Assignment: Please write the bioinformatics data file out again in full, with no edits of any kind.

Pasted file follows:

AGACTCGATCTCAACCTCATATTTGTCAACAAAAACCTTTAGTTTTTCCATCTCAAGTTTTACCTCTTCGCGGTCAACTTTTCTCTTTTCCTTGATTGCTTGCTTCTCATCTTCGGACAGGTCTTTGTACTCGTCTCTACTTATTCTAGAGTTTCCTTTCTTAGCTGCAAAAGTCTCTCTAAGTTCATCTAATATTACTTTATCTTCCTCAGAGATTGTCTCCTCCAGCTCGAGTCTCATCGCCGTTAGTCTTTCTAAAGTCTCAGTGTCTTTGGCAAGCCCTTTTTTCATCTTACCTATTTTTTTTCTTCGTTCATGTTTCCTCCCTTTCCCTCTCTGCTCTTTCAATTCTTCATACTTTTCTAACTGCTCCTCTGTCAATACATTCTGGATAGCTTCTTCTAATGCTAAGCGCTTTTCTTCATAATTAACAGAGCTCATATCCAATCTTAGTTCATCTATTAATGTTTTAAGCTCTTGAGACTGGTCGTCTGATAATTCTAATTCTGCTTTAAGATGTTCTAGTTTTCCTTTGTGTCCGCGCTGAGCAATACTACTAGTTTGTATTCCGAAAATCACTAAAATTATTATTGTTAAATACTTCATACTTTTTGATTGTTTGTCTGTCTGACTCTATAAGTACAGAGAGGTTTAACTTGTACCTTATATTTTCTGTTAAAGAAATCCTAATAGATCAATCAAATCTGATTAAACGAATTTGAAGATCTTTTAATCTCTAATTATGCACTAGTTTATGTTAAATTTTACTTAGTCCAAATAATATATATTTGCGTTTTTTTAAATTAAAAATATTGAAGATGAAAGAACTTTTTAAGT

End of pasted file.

AGACTCGATCTCAACCTCATATTTGTCAACAAAAACCTTTAGTTTTTCCATCTCAAGTTTTACCTCTTCGCGGTCAACTTTTCTCTTTTCCTTGATTGCTTGCTTCTCATCTTCGGACAGGTCTTTGTACTCGTCTCTACTTATTCTAGAGTTTCCTTTCTTAGCTGCAAAAGTCTCTCTAAGTTCATCTAATATTACTTTATCTTCCTCAGAGATTGTCTCCTCCAGCTCGAGTCTCATCGCCGTTAGTCTTTCTAAAGTCTCAGTGTCTTTGGCAAGCCCTTTTTTCATCTTACCTATTTTTTTTCTTCGTTCATGTTTCCTCCCTTTCCCTCTCTGCTCTTTCAATTCTTCATACTTTTCTAACTGCTCCTCTGTCAATACATTCTGGATAGCTTCTTCTAATGCTAAGCGCTTTTCTTCATAATTAACAGAGCTCATATCCAATCTTAGTTCATCTATTAATGTTTTAAGCTCTTGAGACTGGTCGTCTGATAATTCTAATTCTGCTTTAAGATGTTCTAGTTTTCCTTTGTGTCCGCGCTGAGCAATACTACTAGTTTGTATTCCGAAAATCACTAAAATTATTATTGTTAAATACTTCATACTTTTTGATTGTTTGTCTGTCTGACTCTATAAGTACAGAGAGGTTTAACTTGTACCTTATATTTTCTGTTAAAGAAATCCTAATAGATCAATCAAATCTGATTAAACGAATTTGAAGATCTTTTAATCTCTAATTATGCACTAGTTTATGTTAAATTTTACTTAGTCCAAATAATATATATTTGCGTTTTTTTAAATTAAAAATATTGAAGATGAAAGAACTTTTTAAGT